08:19:31 <cpressey> In the sense that in FPN a symbol sets up an expectation of what follows it (its argument(s)), and in RPN it doesn't, I would say yes.
08:27:15 <cpressey> But, I would admit that that's looking at it as syntax only.
08:33:48 <shachaf> If you reverse an RPN program, don't you get a PN program?
08:34:12 <shachaf> Maybe there's a practical thing where RPN is more amenable to things that takes a variable number of arguments or do other bizarro stack operations.
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08:39:33 <Train> This is my fourth hour of debugging my interpreter... I've had to deal with the weirdest bugs.
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08:40:25 <Train> Hello.
08:44:47 <cpressey> shachaf: I don't really know; I'm mainly trying to explain to myself out loud why my idea for a concatenative version of the SKI calculus seemed obvious and easy when I first thought of it, but turned out to be much less obvious when I tried to work it out.
08:45:08 <Train> I've been converting my code, which was expressly designed for single-pointers into an n-pointer system, with two types of pointers and parallel processing.
08:45:10 <cpressey> Maybe it actually is obvious and easy and I'm just overthinking it.
08:45:45 <Train> Maybe, but many problems depend on your method of thinking.
08:46:12 <Train> For example, in my esolang, I couldn't find a quine for days, and zzo38 on here found one in less than an hour.
08:46:26 <Train> His method of thinking was very different to mine, and it worked far better.
08:46:34 <shachaf> Is 1 in Jot like ` in Unlambda?
08:47:13 <shachaf> Oh, not really.
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08:50:21 <Train> Gudday mate!
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10:46:56 <rain1> https://www.lmfdb.org/NumberField/?galois_group=6T4
10:46:59 <rain1> this i sa good site
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13:11:05 <esowiki> [[Unary Filesystem]] M https://esolangs.org/w/index.php?diff=71503&oldid=71501 * PythonshellDebugwindow * (+893) Finished
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13:16:16 <esowiki> [[Double Helix]] M https://esolangs.org/w/index.php?diff=71507&oldid=71498 * PythonshellDebugwindow * (+36)
13:17:14 <esowiki> [[Double Helix]] M https://esolangs.org/w/index.php?diff=71508&oldid=71507 * PythonshellDebugwindow * (-24) link + typo fix
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13:59:17 <esowiki> [[Talk:Picofuck]] https://esolangs.org/w/index.php?diff=71509&oldid=71502 * Orby * (-42) /* The set of PF languages is empty */
13:59:49 <esowiki> [[Talk:Picofuck]] M https://esolangs.org/w/index.php?diff=71510&oldid=71509 * Orby * (-39) /* The set of PF languages is empty */
14:02:30 <esowiki> [[User:PythonshellDebugwindow/]] N https://esolangs.org/w/index.php?oldid=71511 * PythonshellDebugwindow * (+41) Redirected page to [[User:PythonshellDebugwindow]]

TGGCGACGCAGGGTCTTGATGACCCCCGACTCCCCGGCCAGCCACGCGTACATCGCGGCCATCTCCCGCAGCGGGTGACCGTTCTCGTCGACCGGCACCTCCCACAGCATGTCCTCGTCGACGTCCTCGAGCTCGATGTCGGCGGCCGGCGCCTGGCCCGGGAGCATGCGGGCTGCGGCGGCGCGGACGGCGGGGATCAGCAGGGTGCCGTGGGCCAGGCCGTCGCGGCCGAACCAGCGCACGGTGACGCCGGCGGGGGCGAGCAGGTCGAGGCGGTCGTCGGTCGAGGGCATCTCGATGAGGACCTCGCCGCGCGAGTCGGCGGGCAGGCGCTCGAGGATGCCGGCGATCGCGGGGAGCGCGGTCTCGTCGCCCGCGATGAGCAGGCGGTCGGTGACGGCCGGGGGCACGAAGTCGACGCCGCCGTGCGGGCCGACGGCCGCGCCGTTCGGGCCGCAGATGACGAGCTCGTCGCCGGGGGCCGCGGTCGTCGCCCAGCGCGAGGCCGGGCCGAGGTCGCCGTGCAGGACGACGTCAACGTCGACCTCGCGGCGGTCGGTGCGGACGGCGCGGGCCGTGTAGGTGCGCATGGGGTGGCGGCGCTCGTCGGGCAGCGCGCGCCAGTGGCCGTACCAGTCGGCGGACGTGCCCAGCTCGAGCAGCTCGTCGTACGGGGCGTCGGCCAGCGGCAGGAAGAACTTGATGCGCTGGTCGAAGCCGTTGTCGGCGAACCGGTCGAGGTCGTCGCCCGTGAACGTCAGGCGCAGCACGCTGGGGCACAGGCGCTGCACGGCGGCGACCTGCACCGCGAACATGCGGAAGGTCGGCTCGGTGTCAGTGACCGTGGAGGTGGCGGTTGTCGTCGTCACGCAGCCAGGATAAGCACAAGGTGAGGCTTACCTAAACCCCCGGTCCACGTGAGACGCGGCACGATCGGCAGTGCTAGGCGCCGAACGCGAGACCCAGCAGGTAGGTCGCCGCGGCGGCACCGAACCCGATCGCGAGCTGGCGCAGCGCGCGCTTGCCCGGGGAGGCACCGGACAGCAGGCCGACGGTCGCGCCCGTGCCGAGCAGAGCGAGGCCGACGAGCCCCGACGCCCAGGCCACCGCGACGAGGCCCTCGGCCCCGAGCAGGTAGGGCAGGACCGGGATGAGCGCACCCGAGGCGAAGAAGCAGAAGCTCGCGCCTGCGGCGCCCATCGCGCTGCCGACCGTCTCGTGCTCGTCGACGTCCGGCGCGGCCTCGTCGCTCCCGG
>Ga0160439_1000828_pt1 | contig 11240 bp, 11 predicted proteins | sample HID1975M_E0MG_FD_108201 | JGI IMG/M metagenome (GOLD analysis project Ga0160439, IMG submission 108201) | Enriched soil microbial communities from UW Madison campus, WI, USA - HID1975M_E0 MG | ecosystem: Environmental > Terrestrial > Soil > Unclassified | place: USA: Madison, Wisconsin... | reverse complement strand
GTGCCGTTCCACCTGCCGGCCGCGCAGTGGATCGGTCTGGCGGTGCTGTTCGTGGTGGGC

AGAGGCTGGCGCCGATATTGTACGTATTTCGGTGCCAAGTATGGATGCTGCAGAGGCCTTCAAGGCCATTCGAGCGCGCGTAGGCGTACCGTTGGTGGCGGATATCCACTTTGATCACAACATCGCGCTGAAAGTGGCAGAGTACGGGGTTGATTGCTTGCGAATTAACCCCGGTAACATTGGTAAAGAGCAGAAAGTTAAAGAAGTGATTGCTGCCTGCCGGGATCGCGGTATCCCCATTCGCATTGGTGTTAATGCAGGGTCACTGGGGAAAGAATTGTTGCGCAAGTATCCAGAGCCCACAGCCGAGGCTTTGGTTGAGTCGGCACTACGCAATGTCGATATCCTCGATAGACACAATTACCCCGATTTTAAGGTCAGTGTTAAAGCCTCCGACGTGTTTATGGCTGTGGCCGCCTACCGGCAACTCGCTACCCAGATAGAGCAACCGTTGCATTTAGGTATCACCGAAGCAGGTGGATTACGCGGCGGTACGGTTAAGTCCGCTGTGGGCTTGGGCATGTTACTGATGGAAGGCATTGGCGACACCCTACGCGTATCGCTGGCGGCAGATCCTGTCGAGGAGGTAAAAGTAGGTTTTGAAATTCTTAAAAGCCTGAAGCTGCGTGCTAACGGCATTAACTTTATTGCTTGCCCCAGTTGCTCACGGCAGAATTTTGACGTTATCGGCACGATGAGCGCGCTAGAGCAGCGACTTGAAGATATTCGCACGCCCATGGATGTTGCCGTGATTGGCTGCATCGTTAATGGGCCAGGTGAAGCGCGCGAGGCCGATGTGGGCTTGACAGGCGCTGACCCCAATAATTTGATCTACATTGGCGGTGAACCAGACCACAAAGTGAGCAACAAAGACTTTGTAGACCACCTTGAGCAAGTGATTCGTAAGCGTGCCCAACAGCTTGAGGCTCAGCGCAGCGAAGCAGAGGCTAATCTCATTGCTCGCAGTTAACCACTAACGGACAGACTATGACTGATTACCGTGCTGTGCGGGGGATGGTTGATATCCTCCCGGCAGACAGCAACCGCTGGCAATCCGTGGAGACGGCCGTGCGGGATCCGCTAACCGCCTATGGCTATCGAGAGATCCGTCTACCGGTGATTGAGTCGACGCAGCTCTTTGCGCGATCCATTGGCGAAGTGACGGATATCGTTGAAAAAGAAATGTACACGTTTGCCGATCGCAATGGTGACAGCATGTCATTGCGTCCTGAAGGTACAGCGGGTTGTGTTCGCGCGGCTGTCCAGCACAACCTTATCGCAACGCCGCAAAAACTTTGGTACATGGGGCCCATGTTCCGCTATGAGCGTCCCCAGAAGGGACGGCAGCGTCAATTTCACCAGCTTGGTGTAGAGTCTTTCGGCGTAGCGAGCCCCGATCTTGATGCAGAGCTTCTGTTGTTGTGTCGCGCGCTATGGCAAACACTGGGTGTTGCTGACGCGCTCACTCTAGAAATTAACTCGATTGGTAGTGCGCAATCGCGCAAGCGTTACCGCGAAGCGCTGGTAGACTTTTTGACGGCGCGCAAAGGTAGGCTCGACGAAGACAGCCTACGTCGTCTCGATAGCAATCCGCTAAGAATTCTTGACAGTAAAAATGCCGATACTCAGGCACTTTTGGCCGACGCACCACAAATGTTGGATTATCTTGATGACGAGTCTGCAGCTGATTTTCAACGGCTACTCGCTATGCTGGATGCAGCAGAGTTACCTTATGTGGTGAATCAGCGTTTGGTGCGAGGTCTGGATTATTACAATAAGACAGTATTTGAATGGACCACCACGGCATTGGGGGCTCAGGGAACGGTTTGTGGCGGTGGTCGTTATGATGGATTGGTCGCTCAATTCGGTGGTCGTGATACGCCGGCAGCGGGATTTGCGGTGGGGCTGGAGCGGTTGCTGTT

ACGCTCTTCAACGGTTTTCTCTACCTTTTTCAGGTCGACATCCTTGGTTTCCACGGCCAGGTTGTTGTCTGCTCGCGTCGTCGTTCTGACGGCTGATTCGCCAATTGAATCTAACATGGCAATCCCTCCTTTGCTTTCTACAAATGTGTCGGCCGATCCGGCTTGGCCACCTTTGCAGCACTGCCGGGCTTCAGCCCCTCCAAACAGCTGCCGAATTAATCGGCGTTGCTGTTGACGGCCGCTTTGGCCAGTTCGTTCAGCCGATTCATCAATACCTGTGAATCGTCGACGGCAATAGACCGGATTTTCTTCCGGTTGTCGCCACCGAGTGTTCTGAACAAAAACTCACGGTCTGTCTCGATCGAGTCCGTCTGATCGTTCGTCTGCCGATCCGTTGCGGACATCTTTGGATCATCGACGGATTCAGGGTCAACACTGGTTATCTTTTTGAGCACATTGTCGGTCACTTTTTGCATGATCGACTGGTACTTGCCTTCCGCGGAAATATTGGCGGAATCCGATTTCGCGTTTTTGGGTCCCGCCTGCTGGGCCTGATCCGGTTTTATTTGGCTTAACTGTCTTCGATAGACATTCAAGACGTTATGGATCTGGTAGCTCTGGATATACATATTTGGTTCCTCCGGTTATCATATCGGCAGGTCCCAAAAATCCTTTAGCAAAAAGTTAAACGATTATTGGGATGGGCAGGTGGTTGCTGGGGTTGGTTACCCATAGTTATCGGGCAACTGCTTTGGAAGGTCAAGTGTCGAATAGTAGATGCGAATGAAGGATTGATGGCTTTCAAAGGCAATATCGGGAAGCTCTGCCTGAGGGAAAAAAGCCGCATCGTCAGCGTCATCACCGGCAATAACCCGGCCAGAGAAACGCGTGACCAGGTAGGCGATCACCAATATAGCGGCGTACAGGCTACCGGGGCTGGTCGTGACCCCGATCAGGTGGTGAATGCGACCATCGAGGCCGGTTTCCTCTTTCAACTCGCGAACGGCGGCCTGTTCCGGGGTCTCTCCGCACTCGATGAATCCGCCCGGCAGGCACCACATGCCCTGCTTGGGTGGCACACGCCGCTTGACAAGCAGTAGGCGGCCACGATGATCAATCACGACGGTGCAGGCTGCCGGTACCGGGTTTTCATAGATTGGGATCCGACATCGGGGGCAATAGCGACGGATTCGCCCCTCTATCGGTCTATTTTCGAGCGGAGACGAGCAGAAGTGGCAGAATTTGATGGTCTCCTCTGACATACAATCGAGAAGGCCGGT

14:03:25 <orbitaldecay> Is oerjan still active? I haven't seen him around in a while.
14:05:20 <wib_jonas> orbitaldecay: yes, he hasn't disappeared yet
14:06:46 <esowiki> [[User talk:Oerjan]] https://esolangs.org/w/index.php?diff=71512&oldid=63959 * Orby * (+163)
14:07:16 <orbitaldecay> wib_jonas: cool. he and I were working a project a few years ago that I made some progress on yesterday. just trying to reconnect with him.
14:09:06 <orbitaldecay> or anybody else who's interested in BF minimizations. I need some verification on a proof I wrote that there is no 2 command minimization of reversible bitfuck.
14:09:27 <orbitaldecay> See the picofuck page.
14:09:32 <orbitaldecay> proof is in talk section
14:12:18 <esowiki> [[User:PythonshellDebugwindow]] M https://esolangs.org/w/index.php?diff=71513&oldid=71506 * PythonshellDebugwindow * (+50) /* Languages */
14:13:14 <esowiki> [[The Past]] M https://esolangs.org/w/index.php?diff=71514&oldid=71400 * PythonshellDebugwindow * (+126) cats
14:13:35 <esowiki> [[Language list]] M https://esolangs.org/w/index.php?diff=71515&oldid=71504 * PythonshellDebugwindow * (+15) /* T */ + [[The Past]]
14:30:51 <esowiki> [[Talk:Picofuck]] https://esolangs.org/w/index.php?diff=71516&oldid=71510 * Orby * (+664) /* The set of PF languages is empty */
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15:38:50 <arseniiv_> now I have one we will totally be proud of: V* is just a negation of V, assuming the scalar field is a contradiction
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15:39:02 <arseniiv> s/we/y’all
15:39:24 <arseniiv> or *the* contradiction, hm
15:40:01 <arseniiv> and it’s correct of course, as “negation of X assuming Y is a contradiction” is simply X → Y
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17:10:35 <rain1> solvable 1d peg solitaire problems are regular
17:11:05 <myname> 2d might as well
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18:41:51 <rain1> myname: 2d is apparently NP complete
18:42:04 <rain1> im not sure i get how this is possible
18:42:12 <myname> :O
18:42:16 <rain1> since it can be solved with an easy depth first search
18:42:33 <rain1> and the maximum depth will be equal to the number of pegs
18:42:44 <myname> well, tsp can be solved by filling a matrix
18:42:46 <rain1> does that leave enough room for it to still be NP complete?
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18:43:32 <zzo38> If someone claims to have the perfect programming language, he is either a fool or a salesman or both.